State Health Secretary Adele A. Wilzack and her top officials kept more than half a million dollars in special, unbudgeted accounts instead of returning it to the state treasury in the last year and a half, legislative auditors have found.
The special accounts outside the regular budget were used in part to cover a deficit created by one unit of the health department that officials refuse to identify.
Keeping the extra cash in a way that goes unnoticed in legislative scrutiny -- a violation of state rules -- is one example of what auditors say are "significant weaknesses" in the state agency charged with managing more than $2 billion annually.
The audit looked at the finances of the secretary's office and those of her three top deputies over the period of a year and a half ending last July. It was conducted at the same time that legislative auditors were uncovering major problems in another health department unit -- the Maryland State Games.
The audit found that some of the same problems that plagued the State Games -- a lack of accountability and fiscal controls designed to prevent abuse -- appear to be widespread in the department itself.
Among other things, the auditors say:
* The health department moved $1.2 million from one account to several others, a move that gives lawmakers a false reading of what it costs to run various programs and also violates state law.
* The agency lost the opportunity to earn at least $80,000 in interest because it didn't collect bills on time.
* It is failing to regularly audit local health departments and private contractors who get millions of federal dollars, a condition of getting the money.
* The health department hired a private firm for $1.6 million annually to do its photocopying, without first checking to see whether the state could do it more cheaply. Auditors estimate that the agency would save $400,000 a year if it used an existing state copying office.
Many of the criticisms are directed at programs overseen by the deputy secretary for operations, a post held until recently by John M. Staubitz. Mr. Staubitz's responsibilities included the agency's fiscal operations, its personnel department, its office of birth and death certificates, as well as special projects.
He was fired last month amid allegations of financial impropriety in the Maryland State Games program, which he also supervised.
Health officials have acknowledged that they don't know how much the department has spent on the scandal-ridden State Games program. They are investigating the possibility that bills from State Games somehow were charged to and paid by other health department programs.
Health officials have taken issue with some of the audit's findings, particularly the idea that they are keeping money in a slush fund.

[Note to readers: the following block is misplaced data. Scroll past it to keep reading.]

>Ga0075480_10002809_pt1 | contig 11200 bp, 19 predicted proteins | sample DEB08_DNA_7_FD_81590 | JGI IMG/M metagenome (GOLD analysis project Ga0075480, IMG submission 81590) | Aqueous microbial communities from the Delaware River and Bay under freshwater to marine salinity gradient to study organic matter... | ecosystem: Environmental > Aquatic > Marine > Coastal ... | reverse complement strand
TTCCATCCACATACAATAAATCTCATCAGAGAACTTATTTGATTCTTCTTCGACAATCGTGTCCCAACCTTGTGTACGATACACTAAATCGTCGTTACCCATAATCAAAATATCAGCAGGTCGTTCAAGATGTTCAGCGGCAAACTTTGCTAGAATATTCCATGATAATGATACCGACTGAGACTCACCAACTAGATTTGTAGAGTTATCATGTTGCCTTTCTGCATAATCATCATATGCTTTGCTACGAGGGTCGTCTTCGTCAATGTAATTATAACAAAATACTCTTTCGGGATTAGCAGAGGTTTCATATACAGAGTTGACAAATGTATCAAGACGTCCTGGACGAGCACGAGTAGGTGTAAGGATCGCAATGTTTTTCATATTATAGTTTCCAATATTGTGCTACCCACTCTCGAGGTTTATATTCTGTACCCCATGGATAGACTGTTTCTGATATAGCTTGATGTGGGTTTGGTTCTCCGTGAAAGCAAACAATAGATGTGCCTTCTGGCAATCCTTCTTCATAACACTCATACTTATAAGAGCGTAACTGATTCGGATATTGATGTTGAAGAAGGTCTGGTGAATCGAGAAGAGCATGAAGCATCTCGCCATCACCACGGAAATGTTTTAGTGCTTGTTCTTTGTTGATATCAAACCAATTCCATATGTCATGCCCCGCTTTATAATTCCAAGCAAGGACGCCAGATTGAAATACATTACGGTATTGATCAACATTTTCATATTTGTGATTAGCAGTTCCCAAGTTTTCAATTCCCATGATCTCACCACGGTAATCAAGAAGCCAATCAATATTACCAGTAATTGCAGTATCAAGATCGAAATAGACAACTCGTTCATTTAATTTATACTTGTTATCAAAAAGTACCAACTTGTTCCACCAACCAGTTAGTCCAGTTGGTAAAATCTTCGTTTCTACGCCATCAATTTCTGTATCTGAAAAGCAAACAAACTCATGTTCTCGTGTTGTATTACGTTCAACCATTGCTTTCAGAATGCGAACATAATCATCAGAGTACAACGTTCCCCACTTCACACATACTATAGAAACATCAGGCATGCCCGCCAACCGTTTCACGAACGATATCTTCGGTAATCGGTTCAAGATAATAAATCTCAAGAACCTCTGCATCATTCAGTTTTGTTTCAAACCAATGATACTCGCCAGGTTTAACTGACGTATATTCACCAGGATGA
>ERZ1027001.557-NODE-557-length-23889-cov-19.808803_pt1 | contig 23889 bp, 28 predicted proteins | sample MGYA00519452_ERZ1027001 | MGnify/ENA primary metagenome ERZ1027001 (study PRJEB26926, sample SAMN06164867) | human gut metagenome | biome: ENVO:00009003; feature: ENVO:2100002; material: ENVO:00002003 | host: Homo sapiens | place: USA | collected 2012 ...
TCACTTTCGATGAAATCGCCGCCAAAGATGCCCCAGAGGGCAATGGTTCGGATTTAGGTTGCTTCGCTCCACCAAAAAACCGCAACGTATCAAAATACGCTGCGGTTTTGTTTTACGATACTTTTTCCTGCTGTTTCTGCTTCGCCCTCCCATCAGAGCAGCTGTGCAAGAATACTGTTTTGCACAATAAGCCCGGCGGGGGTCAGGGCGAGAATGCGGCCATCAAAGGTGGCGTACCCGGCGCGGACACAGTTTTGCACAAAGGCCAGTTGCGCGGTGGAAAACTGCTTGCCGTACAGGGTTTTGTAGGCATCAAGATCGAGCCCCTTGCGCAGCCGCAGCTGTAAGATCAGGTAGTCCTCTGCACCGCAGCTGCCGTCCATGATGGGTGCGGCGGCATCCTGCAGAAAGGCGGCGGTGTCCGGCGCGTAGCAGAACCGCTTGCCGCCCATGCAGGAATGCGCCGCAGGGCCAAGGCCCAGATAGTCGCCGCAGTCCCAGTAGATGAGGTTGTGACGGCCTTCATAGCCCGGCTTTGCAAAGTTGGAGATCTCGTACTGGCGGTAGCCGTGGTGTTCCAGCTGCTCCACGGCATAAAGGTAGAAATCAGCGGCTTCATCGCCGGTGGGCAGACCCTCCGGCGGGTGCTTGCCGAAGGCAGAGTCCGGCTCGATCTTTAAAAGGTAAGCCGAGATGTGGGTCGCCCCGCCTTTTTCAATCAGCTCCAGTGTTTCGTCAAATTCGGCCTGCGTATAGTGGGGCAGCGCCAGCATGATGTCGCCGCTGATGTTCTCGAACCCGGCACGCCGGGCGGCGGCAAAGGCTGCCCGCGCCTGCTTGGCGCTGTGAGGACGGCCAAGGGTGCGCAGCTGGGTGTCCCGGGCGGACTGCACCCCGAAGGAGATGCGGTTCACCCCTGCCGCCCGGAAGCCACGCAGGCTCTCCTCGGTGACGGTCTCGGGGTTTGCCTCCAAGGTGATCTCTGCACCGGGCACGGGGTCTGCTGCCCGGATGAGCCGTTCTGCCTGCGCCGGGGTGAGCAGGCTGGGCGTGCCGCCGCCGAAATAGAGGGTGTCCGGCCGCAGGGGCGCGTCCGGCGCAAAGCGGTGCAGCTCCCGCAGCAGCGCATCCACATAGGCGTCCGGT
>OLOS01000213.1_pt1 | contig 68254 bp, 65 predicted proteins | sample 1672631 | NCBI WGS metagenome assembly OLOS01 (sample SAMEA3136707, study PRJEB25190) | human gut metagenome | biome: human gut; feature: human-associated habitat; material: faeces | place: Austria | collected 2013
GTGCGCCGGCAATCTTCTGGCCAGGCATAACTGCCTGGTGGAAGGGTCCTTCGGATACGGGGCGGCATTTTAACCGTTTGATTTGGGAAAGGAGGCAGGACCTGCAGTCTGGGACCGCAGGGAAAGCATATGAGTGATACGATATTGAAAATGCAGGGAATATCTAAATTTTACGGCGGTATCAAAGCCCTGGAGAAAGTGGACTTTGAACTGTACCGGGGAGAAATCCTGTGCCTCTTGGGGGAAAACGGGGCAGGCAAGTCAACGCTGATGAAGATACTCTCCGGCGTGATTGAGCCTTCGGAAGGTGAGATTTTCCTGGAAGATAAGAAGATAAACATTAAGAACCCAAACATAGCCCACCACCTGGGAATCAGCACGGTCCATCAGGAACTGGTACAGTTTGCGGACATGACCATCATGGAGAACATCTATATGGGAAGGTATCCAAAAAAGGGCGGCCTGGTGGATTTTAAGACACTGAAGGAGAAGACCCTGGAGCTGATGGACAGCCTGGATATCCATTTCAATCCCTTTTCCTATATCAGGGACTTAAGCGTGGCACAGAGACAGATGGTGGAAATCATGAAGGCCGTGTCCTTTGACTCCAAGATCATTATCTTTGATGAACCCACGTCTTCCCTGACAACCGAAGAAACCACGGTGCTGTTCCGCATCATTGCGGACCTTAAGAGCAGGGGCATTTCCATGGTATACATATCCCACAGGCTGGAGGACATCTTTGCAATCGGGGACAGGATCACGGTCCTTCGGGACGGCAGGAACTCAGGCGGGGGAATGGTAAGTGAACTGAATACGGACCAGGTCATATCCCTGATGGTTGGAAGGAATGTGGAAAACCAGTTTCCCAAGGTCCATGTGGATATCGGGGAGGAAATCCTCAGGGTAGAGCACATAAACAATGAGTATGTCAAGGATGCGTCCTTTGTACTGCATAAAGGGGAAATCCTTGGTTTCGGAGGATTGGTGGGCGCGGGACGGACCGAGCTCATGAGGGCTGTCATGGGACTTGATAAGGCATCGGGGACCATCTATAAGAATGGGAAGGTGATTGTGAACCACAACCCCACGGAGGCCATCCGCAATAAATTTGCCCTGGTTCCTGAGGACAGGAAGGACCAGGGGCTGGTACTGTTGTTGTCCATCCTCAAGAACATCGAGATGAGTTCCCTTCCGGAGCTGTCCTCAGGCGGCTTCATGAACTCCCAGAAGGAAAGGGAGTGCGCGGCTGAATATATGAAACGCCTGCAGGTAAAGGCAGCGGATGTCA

William Groseclose, coordinator of the agency's audits, said the money was accumulated from refunds the agency got from grantees after audits revealed overpayments.
He said the recovered funds were used to pay other grantees whose costs are higher than anticipated, all with the approval of the state comptroller.
Health officials also said state employees are too overloaded to take on their photocopying account. They blamed a slowdown in audits of federally funded programs on a hiring freeze.
The audit's criticism of top management of the agency follows a "very poor" rating given just six months ago to the health department's single biggest program -- medical assistance.
That audit uncovered serious problems, including $565,000 in lost investment income because the department didn't collect bills on time, and 14,227 people who were receiving medical benefits even though they didn't qualify. In this case, auditors said eight of the 11 problems they have repeatedly identified over the years continue to go unaddressed.
"Given the size of the Medicaid program and the other kinds of things we found and the repeat items, I am very concerned," said Anthony J. Verdecchia, the legislative auditor.
Nelson J. Sabatini, who directs the medical benefits programs, said he does not question the audit findings and has moved to correct many of them.
He said the agency lost income because it gave advances to hospitals to cover the care of people who were candidates for medical benefits but whose applications were mired in the agency's bureaucracy.
Overall, the audit paints a picture of a state agency lacking in some basic accountability measures.
For instance, employees routinely failed to sign their time slips as required by state law; expensive equipment wasn't recorded on the department's control lists -- the fifth time this problem has been brought to the agency's attention; and there was no independent verification to ensure that money received by the agency's fiscal services division was actually deposited. In fiscal year 1990, this division handled $95.7 million.